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Click Here For Best Selection Of High Quality Polarizing Microscope

Click Here For Best Selection Of High Quality Polarizing Microscope

The chemical formula of mineral Tantalite is indicated by (Fe, Mn)(Ta, Nb)2O6 or Iron Manganese Tantalum Niobium Oxide. Tantalite actually belongs to the Oxide and Hydroxide mineral class. Tantalite is also considered as an ore or tantalum and niobium. It is also used as mineral specimen and it is often found showing nice and interesting microscope images when viewed with the aid of polarizing light microscopes used in the field of optical mineralogy. Tantalite is also found forming a series with the mineral columbite. In the field of optical mineralogy, a series is formed when two or more elements can occupy the same places within a crystal structure and their respective percentage can then vary. Tantalite has also a dimorphic to another mineral called tapiolite. In optical mineralogy, a dimorph is a mineral that has the same chemistry but a different structure. Tantalite can be a nice addition to one’s collection. Good crystals are both handsome although complex in appearance when viewed closely with the aid of petrographic polarizing microscopes for mineralogists. Despite the fact that the color selection is usually limited to black to brown, it usually shows a generally good luster when viewed in reflected light of polarized microscope used in optical mineralogy.

 

            Tantalite is most commonly found dark black, iron-black to dark brown or even reddish brown in color that could appear more fascinating when viewed with the aid of petrographic polarizing light microscopes for mineralogists. Tantalite is also most commonly found showing submetallic luster to almost resinous when viewed closely in reflected light of polarizing microscopes for mineralogists. Tantalite crystals are nearly opaque in appearance and being transparent in thin splinters. Tantalite is known to crystallize in the orthorhombic system of crystal formation. The crystal habit of mineral Tantalite as described in the field of optical mineralogy usually includes stubby prismatic crystals with complexly faceted or rounded terminations. Tantalite is also usually found forming very flat tabular crystals sometimes aggregated together in parallel or nearly parallel groups. Tantalite crystals can be also found granular and massive in form.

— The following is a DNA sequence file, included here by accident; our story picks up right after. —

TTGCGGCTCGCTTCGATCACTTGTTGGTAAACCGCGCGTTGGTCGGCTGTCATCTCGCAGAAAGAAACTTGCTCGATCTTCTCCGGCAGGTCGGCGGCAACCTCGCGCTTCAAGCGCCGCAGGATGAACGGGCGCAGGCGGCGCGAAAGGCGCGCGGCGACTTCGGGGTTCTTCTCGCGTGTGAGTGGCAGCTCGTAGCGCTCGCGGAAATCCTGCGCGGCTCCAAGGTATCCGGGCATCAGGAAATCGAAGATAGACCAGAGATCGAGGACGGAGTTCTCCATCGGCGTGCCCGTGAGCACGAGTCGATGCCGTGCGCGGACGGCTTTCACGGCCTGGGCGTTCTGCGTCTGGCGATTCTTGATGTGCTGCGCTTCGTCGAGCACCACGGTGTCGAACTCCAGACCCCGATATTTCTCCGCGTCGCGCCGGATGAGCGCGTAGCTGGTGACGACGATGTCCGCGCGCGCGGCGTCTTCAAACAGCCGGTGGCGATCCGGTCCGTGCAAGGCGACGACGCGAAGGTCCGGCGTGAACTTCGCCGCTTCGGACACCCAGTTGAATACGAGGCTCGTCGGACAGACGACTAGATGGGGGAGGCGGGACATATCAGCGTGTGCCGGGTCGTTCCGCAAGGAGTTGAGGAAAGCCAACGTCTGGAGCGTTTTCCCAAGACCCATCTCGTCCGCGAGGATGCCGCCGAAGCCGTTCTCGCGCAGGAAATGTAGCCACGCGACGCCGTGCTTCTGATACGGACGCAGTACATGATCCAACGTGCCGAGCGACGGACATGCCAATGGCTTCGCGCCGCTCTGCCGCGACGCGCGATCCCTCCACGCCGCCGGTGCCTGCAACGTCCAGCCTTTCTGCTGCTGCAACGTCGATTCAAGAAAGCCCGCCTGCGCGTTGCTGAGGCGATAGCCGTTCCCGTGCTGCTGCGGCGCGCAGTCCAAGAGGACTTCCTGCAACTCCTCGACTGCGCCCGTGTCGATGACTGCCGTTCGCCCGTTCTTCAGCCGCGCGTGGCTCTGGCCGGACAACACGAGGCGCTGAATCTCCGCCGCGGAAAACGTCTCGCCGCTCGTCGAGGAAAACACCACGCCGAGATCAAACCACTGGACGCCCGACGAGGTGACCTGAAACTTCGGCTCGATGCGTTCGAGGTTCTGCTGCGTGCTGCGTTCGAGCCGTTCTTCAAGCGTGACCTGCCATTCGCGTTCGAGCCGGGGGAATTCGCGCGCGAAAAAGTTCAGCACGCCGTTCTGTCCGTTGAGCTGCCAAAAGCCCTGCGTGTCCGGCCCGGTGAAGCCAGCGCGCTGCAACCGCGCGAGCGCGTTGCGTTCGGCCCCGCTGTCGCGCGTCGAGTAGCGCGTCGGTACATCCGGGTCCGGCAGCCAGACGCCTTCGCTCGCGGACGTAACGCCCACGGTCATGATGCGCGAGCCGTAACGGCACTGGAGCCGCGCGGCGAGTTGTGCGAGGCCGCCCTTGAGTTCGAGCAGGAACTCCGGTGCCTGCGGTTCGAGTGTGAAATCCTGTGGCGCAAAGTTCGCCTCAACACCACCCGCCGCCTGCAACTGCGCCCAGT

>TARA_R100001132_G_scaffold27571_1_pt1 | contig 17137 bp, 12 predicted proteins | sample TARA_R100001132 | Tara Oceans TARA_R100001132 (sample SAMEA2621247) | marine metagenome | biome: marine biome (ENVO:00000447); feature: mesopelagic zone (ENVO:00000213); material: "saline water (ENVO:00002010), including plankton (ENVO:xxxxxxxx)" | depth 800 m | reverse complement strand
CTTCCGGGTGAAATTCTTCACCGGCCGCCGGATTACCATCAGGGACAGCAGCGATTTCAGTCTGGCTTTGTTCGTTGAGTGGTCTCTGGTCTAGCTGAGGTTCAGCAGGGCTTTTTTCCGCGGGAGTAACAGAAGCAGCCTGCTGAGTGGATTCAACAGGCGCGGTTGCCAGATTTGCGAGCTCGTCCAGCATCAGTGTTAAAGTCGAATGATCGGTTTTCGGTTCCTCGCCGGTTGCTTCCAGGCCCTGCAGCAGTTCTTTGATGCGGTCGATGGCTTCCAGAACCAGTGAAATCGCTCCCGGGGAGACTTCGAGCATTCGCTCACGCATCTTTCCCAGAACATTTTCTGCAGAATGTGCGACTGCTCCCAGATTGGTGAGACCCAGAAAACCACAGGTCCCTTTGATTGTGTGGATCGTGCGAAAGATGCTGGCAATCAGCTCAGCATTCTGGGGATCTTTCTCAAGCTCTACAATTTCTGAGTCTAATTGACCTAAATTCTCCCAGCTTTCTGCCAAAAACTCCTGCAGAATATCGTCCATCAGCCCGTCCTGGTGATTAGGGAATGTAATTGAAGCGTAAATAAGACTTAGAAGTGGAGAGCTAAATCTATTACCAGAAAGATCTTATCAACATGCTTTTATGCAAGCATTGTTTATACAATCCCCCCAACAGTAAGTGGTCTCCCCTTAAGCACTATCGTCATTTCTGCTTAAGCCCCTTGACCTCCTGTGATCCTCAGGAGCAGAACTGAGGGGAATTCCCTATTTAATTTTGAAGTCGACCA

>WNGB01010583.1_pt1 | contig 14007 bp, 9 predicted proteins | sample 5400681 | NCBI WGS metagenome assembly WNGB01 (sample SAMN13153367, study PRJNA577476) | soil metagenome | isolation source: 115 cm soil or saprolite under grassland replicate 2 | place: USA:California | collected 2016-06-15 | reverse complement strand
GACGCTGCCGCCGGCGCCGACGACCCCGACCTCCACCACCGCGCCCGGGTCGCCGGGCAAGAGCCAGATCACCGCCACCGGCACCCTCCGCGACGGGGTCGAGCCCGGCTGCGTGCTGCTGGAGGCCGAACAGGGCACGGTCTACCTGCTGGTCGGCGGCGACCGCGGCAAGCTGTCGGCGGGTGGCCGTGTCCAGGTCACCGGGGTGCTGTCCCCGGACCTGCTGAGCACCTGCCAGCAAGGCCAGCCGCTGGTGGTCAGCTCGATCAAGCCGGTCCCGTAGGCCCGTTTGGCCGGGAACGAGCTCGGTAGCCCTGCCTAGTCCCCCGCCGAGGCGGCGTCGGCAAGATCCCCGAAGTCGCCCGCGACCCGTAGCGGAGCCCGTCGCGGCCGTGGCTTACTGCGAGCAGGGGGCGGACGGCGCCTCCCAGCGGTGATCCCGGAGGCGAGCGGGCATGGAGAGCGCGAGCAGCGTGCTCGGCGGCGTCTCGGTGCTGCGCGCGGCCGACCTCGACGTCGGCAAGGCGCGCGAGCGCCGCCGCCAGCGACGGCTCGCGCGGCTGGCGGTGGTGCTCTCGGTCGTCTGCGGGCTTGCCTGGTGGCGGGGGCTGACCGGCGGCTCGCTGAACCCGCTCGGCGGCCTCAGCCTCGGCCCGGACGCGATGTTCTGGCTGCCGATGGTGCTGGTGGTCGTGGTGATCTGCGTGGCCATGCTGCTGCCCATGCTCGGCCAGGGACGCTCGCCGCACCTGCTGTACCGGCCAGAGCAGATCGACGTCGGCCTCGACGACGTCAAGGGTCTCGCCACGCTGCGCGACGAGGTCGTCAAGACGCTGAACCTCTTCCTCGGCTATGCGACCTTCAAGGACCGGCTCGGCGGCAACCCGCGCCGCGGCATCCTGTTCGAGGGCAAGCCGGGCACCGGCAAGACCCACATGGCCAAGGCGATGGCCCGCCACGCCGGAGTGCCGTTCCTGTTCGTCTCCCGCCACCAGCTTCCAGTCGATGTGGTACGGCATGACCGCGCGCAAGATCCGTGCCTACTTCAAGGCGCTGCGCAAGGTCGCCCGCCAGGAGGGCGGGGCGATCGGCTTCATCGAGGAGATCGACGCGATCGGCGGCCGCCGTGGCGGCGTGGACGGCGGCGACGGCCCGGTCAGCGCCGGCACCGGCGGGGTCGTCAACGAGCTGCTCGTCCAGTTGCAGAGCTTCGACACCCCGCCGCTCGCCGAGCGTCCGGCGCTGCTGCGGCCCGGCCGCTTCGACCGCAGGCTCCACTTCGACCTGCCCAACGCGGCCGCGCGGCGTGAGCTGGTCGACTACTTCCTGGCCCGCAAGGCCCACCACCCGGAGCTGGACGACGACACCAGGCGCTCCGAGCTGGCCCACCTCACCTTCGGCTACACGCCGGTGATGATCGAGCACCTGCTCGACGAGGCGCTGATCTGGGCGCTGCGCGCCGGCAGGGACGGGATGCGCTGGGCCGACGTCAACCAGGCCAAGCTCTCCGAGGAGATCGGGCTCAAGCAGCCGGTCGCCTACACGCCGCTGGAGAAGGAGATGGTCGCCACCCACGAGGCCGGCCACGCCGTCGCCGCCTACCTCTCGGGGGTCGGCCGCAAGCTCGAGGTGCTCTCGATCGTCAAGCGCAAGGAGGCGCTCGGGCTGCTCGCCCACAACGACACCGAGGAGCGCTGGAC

Mineral Tantalite is most commonly found showing good cleavage in only one direction which can be seen more clearly visible when mineral is viewed closely with the aid of petrographic polarizing light microscopes for mineralogists. Tantalite is also usually found showing subconchoidal fracture when viewed closely under petrographic polarizing light microscopes used in the field of optical mineralogy. The hardness measure of mineral Tantalite when it is evaluated using the Mohs scale method is usually ranging from 6 to 6.5. Tantalite is also most commonly found leaving a brownish-red to black streak when specimen sample is rubbed on a white porcelain streak plate. The specific gravity measure of the mineral is approximately 8.0+ grams per cubic centimeters when pure, which is very heavy for non-metallic minerals. Some Tantalite specimens may actually show a bluish iridescent tarnish and demonstrate weak magnetism. Tantalite is most commonly associated with albite, microcline, spodumene, apatite, cassiterite, tourmalines, beryl, amblygonite, microlite and albite. The best field indicators of mineral Tantalite usually include specific gravity, crystal habit, associations, and streak. Tantalite notably occurs at several localities including some areas in USA such as Maine, California, Colorado and Amelia, Virginia. It can be also found in Sweden, Norway and Finland.



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Sunday, August 30th, 2009 at 3:51 am
Category:
The Oxides and Hydroxides Mineral Class
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